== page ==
It’s not as simple as it seems.
Can you take time off from work?
Do you have reliable transportation?
Is there enough money for gas, food, and incidentals?
If you have pets, can they go with you? If not, where do they go?
How long do you plan to be away?
Does the school have a plan?
What are your housing plans- hotel, rent a house, stay with friends or family?
How do you prepare the house for your absence?
What do you bring with you? Can it fit?
Do parents, siblings, children, and neighbors' factor into the equation?
These are a few questions we consider every time there is a disturbance in the gulf. Locals know the drill. At the end of the day, you have two options: hunker down or evacuate. There is no one size fits all answer because we have different resources, obligations, and needs.
There are pros and cons to each decision. If you stay, there's the hurricane party! You prep the house, and yard, stock up on foods that don't require electricity, purchase candles, batteries, and water, and wait. I have fond memories of eating ice cream for dinner, playing games by candlelight, and camping together in the living room. As a child, the event is as fun or anxiety ridden as the adults in the house make it. Yes, there's the rain and wind, but that was tempered by the love and comfort from our parents, laughter with our cousins, and anticipation of an extra day or two off from school and work.
From a parent's perspective, there's so much MORE involved. If you are scheduled to work, you cannot leave until an evacuation is suggested or mandated. Do you chance losing your job? Where do you go if you have pets that are too big or numerous for a hotel? If you cannot take them with you, where do you leave them? How is that expense covered? Do you have reliable transportation? While many housing options pop up once the storm hits, there are not as many free or affordable accommodations before the storm. Some people care for elderly parents, friends, or neighbors who cannot or will not leave. Do you leave them behind?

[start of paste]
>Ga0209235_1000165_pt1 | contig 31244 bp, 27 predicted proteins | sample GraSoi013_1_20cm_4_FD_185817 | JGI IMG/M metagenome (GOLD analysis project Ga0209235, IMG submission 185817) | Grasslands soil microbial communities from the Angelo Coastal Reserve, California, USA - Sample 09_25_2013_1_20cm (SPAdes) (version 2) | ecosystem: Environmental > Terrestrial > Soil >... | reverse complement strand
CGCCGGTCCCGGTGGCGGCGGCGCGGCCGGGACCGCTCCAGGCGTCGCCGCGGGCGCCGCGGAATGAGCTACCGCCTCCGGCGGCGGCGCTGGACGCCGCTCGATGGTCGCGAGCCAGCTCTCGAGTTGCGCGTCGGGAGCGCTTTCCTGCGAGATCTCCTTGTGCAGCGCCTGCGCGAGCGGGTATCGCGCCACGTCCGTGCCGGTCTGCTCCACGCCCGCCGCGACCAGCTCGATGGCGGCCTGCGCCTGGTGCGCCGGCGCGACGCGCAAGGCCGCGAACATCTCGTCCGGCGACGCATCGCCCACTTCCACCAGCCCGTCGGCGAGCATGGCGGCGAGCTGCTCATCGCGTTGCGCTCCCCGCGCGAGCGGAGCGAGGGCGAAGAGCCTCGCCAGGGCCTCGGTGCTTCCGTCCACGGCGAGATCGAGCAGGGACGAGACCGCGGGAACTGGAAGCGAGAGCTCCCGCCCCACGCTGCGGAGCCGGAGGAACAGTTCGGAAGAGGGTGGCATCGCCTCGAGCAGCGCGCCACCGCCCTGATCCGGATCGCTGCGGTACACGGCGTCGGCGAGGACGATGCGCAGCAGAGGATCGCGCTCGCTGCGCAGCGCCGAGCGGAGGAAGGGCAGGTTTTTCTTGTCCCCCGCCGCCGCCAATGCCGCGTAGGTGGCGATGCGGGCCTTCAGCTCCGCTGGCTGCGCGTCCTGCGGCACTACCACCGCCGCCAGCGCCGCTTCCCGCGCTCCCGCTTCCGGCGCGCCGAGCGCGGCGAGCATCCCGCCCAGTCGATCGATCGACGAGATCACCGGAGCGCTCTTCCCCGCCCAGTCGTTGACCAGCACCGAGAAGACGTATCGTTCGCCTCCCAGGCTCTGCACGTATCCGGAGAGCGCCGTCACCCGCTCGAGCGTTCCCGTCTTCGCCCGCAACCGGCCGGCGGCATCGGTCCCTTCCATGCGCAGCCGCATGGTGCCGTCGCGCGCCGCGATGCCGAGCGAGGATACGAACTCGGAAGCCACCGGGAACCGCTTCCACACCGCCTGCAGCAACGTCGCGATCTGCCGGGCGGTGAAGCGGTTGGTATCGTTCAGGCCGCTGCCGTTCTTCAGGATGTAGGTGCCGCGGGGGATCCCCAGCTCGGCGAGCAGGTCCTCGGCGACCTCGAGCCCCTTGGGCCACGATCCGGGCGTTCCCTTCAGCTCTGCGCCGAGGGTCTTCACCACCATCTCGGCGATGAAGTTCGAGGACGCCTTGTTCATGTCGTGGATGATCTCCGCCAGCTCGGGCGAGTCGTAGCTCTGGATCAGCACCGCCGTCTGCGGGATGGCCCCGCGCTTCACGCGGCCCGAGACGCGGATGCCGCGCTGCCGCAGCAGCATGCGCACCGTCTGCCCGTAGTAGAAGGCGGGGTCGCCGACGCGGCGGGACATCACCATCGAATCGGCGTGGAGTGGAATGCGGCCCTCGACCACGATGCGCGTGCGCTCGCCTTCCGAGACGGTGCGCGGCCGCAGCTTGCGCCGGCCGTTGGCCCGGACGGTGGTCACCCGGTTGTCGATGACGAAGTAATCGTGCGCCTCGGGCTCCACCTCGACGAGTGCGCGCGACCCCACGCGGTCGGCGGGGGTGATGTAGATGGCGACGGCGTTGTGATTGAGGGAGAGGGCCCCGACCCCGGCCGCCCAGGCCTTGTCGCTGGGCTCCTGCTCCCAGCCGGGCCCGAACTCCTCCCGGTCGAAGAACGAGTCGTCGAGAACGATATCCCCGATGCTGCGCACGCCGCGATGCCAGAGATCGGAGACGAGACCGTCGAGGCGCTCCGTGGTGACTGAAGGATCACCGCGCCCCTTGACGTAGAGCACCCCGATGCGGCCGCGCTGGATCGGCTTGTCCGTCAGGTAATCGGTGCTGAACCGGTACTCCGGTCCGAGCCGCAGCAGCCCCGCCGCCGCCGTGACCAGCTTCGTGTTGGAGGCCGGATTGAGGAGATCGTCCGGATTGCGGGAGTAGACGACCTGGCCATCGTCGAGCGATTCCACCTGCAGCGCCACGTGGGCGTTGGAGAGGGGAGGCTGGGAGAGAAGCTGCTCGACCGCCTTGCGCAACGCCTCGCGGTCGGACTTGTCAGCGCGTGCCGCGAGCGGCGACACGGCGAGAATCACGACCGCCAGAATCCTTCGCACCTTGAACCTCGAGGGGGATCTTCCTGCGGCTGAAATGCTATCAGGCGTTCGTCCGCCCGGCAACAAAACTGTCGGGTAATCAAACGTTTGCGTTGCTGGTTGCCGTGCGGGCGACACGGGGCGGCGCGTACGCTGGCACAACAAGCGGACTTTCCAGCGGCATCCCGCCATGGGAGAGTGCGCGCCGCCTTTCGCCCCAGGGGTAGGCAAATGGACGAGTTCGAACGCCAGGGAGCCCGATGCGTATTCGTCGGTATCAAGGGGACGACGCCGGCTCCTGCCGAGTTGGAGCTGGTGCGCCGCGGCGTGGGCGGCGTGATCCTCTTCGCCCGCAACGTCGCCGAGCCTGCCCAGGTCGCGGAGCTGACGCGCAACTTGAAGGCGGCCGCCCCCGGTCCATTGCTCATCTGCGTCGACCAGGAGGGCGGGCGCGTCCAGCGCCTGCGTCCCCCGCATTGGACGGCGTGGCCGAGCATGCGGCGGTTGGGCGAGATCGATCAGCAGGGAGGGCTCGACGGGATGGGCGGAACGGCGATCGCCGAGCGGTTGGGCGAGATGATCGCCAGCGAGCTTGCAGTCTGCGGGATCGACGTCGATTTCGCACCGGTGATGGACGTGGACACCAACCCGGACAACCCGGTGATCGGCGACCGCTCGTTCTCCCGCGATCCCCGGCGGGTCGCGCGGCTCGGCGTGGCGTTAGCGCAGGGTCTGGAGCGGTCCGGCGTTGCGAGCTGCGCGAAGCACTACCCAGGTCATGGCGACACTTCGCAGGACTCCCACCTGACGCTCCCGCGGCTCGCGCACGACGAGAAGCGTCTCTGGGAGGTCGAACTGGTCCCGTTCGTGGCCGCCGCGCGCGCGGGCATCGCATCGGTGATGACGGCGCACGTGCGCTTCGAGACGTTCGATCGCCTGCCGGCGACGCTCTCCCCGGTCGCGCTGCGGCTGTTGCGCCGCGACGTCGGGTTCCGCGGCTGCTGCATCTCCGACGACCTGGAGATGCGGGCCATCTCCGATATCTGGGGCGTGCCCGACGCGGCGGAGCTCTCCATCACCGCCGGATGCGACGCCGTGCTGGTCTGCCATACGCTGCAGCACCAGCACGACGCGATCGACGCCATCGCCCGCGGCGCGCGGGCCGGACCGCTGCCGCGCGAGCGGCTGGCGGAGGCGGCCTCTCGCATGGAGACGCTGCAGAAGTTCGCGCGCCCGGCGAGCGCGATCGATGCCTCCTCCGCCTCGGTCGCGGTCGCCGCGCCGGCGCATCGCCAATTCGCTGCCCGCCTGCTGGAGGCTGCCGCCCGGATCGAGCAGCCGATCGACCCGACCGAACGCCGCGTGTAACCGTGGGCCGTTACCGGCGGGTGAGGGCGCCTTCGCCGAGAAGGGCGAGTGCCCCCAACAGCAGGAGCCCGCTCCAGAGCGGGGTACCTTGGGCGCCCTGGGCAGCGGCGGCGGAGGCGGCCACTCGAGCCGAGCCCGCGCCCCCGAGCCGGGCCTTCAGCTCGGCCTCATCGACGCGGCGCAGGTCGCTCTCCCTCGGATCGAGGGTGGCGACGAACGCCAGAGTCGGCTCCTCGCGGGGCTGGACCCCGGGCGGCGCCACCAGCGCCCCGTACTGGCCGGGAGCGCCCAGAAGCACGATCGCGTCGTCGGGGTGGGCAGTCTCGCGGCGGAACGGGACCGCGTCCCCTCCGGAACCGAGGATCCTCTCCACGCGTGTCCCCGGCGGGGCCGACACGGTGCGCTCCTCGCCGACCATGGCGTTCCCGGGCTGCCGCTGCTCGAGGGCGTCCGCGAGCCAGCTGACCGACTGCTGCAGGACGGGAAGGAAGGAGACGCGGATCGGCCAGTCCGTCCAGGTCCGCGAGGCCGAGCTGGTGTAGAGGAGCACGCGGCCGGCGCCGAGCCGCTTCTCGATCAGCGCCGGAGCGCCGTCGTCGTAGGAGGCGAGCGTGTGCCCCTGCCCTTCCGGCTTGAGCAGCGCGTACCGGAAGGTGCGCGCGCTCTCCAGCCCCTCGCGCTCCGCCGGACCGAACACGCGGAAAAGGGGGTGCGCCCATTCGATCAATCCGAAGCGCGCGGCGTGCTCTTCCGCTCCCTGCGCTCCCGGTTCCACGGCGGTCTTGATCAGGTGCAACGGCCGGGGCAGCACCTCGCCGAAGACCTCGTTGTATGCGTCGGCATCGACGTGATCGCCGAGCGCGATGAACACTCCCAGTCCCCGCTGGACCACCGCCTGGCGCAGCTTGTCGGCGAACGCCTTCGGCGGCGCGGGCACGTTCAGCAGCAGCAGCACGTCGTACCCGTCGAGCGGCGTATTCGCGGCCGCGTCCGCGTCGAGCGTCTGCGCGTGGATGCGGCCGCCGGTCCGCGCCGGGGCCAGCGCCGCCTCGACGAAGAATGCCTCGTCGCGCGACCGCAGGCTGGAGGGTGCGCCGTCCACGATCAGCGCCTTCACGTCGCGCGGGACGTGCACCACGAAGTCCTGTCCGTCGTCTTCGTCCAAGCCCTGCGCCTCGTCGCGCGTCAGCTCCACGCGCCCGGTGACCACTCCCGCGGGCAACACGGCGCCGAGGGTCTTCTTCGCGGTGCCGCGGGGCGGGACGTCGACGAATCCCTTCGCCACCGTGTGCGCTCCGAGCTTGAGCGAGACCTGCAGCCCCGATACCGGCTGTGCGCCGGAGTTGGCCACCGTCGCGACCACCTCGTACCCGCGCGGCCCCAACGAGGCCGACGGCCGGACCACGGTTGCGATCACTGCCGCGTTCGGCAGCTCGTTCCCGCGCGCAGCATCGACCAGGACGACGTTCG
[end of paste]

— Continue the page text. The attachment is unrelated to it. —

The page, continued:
That's the tip of the iceberg of questions parents face when deciding whether or not to evacuate.
If you leave, you are not there to put up a tarp, pick up debris, or add sandbags. You are not there to salvage possessions or prevent further harm when your house or property is damaged. With a tarp or temporary fix, a lot of the secondary destruction could be mitigated. If the storm turns at the last minute and it is a 'false alarm', you may have used your emergency savings or vacation days.
As hard as it is, do not assume or judge people for not making the 'right' decision with a natural disaster. Try to acknowledge the complexity of the situation. Usually, people make the best decision at the time with the information, tools, and resources available. While the house on the right is a possibility, so is the neighborhood below.